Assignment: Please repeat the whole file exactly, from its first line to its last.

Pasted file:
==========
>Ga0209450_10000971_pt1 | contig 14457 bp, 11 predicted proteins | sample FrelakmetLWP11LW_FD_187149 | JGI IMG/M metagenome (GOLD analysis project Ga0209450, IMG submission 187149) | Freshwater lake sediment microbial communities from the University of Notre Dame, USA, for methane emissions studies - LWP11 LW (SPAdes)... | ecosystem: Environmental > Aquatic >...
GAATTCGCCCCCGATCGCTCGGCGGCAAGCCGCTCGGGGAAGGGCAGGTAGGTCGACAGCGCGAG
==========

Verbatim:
>Ga0209450_10000971_pt1 | contig 14457 bp, 11 predicted proteins | sample FrelakmetLWP11LW_FD_187149 | JGI IMG/M metagenome (GOLD analysis project Ga0209450, IMG submission 187149) | Freshwater lake sediment microbial communities from the University of Notre Dame, USA, for methane emissions studies - LWP11 LW (SPAdes)... | ecosystem: Environmental > Aquatic >...
GAATTCGCCCCCGATCGCTCGGCGGCAAGCCGCTCGGGGAAGGGCAGGTAGGTCGACAGCGCGAG